When it comes to Toyota’s problems with sudden unintended acceleration, it is starting to look like 1986 all over again. It was in November of that year that the CBS show 60 Minutes aired its infamous report on a similar problem in Audi vehicles, featuring footage of the accelerator on an Audi 5000 moving toward the floor as if by magic. It wasn’t magic, though: CBS had engineered that touch of automotive Ouija-boardery through a can of compressed air and a hose drilled into the transmission.
Eventually it was determined that unintended acceleration was caused by “pedal misapplication,” a.k.a. drivers pressing the gas when they meant to push the brake. But not before the Audi brand was so thoroughly trashed that sales didn’t recover for a full decade and a half.
There is no question something is wrong with Toyota’s cars—the company has admitted as much, though it claims the problem is not electronic but mechanical, caused by ill-fitting floor mats in some models and sticky pedals in others. But figuring out how serious the problem of sudden unintended acceleration is, and how widespread it might be, has been hampered by the workings of the unholy trinity of consumer affairs scandals: sensationalist journalism, rank opportunism, and good old-fashioned human-powered idiocy.
Apparently working off some old 60 Minutes scripts he found in the garbage, Brian Ross of ABC news went for a test ride last month in a Toyota whose electronics had been—get this—deliberately modified to create sudden acceleration. Footage of the ride shows the car doing as expected, i.e., leaping ahead without warning. But Ross’s editors clearly didn’t think it was sufficient to send American Toyota owners into a panic, so they spliced into the scene a close-up shot of the car’s tachometer suddenly spiking to 6,000 rpm. Except the shot was obviously faked, since the dashboard indicators in the scene show that the car doors are open and the transmission is in park.
For sheer out-of-control terror though, it’s hard to beat the wild ride James Sikes’s Prius took him on last week. Sikes made headlines around the world with his story of hanging on for dear life as his car raced along a San Diego highway for 30 minutes, hitting speeds as high as 90 miles an hour. Despite (he claims) standing on the brakes, and at one point even trying to pry the accelerator off the floor with his hand, Sikes was only able to stop after a highway patrol officer talked him through an “emergency braking procedure.”
The story is almost certainly a hoax. It’s simply not possible, mechanically or electronically, for a Prius to keep accelerating when both the gas and brake pedals are pressed at the same time. Toyota has politely said it’s “mystified” by what happened, while U.S. federal investigators spent two days last week trying to replicate the acceleration, concluding (according to a leaked internal memo) that Sikes’s terror ride is “not feasible.” Various media outlets have reported that Sikes and his wife filed for bankruptcy protection a couple of years ago, but the couple says they have no desire to sue Toyota.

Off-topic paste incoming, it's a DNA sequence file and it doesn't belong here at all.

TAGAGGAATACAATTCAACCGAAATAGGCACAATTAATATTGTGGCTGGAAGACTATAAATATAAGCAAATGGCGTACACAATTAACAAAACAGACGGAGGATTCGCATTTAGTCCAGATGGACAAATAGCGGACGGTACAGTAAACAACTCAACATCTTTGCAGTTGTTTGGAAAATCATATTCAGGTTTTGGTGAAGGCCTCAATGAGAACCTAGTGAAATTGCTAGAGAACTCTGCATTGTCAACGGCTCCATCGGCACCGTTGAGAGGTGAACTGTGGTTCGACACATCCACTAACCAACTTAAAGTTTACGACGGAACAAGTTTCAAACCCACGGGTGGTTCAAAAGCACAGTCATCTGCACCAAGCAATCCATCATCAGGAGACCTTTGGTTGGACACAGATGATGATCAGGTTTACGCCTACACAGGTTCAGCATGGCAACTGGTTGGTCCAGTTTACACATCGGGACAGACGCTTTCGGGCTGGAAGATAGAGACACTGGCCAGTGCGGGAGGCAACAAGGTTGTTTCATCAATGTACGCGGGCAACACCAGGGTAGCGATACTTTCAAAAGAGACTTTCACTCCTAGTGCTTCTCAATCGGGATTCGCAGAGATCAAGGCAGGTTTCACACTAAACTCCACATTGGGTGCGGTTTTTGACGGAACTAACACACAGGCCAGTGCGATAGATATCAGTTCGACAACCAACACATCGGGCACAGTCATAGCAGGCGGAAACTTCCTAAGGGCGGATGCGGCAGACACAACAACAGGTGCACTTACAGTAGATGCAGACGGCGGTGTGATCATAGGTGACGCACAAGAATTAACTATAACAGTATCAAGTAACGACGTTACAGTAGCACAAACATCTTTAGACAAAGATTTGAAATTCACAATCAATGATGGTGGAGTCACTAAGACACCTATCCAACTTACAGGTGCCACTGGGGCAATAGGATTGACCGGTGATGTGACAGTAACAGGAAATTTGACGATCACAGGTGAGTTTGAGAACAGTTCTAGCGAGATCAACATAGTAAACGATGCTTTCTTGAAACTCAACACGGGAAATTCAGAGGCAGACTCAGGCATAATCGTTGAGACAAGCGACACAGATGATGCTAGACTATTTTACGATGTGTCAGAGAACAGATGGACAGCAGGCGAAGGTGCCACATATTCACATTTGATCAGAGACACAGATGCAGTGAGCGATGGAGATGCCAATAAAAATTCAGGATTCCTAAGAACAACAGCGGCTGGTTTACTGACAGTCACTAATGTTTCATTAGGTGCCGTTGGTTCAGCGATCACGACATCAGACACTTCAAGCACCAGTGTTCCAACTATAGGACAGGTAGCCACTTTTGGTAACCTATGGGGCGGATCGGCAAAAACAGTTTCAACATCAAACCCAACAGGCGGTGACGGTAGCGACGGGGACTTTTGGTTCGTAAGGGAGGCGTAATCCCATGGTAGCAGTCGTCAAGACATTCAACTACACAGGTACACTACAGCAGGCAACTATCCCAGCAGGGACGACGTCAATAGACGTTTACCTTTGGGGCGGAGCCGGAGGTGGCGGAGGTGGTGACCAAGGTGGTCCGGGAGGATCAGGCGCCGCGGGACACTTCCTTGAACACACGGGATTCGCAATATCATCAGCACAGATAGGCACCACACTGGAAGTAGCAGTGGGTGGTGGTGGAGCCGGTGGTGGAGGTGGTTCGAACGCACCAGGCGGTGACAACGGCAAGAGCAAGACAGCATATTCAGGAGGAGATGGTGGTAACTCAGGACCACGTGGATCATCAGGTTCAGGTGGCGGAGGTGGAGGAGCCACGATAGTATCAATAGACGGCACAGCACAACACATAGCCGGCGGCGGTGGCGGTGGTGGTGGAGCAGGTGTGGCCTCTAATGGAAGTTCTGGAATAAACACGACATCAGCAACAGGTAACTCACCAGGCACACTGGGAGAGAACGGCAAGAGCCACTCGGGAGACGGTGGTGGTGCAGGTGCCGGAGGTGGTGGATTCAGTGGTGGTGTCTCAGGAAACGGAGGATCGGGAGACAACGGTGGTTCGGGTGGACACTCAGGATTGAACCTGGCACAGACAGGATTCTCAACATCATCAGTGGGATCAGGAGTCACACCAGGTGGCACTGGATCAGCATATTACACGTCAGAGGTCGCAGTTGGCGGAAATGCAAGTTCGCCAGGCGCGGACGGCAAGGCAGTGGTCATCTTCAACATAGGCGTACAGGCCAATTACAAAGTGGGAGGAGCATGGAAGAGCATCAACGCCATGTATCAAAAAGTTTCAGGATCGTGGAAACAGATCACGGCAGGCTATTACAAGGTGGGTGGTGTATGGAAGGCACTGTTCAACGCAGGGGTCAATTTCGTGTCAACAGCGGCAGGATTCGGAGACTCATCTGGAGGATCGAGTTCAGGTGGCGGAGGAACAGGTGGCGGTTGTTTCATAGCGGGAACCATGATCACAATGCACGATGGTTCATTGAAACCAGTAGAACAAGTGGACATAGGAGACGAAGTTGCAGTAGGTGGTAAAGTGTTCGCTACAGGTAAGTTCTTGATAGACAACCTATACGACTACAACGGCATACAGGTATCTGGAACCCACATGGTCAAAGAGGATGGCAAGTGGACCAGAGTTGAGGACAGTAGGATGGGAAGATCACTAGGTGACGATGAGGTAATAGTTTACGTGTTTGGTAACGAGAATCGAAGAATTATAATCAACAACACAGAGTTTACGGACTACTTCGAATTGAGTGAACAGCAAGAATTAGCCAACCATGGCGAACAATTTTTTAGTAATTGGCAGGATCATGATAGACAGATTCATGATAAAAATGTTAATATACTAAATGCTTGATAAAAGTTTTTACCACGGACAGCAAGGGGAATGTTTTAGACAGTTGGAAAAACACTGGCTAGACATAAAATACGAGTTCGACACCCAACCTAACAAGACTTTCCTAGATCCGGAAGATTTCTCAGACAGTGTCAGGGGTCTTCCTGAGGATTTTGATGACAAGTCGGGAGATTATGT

It isn’t clear yet what is really going on here. Perhaps it is the return of “driver error,” the same problem that haunted Audi in the 1980s. Back then, reports of sudden acceleration were highly correlated with being old, being short, or trying to park. The Los Angeles Times recently crunched the numbers on all National Highway Traffic Safety Administration reports of Toyota “sudden acceleration” fatalities, and found that the overwhelming majority of drivers involved were over 55. Additionally, a sizable number of the cases happened when the driver was parking, in rush hour traffic, or accelerating from a light or stop sign.
Maybe, though, the problem is less about elderly, confused or distracted drivers than it is a sign of our own increasing alienation from the basic responsibility that goes along with getting behind the wheel of a car.
Once upon a time, safe driving was a skill. You needed a feel for the road and for the way the car’s suspension and handling was responding to changing conditions. You had to listen to the engine and the exhaust and be able to identify potential problems. And ultimately, you needed a modest amount of technical know-how about how the car actually worked, so that you could either make minor repairs on your own, or at least know enough to take it to someone who could.
Over the past few decades, cars have become more and more like very sophisticated appliances whose operation is beyond our comprehension. As a result, we’ve become passive and reactive drivers, insulated by technology from any sense of control or of responsibility for our own well-being. As that responsibility has shifted from the driver to the manufacturer, there has been a growing pressure to make cars not only safe and reliable, but completely idiot-proof.
As exhibit A, consider again Sikes’s case. He could have easily tamed his runway Prius by simply putting the thing in neutral, but he told police that he was afraid to do so because he thought the car might flip. But he’s not alone in being completely disconnected from the machine he was supposed to be controlling. As a writer for the automotive website Jalopnik pointed out in a recent article, Toyota actually had to release a guide for drivers, explaining how to remove a floor mat that had got stuck under the accelerator.
It isn’t our cars that are accelerating away from us, but our technology. In our increasing fear and befuddlement, we are manifestly failing to keep up.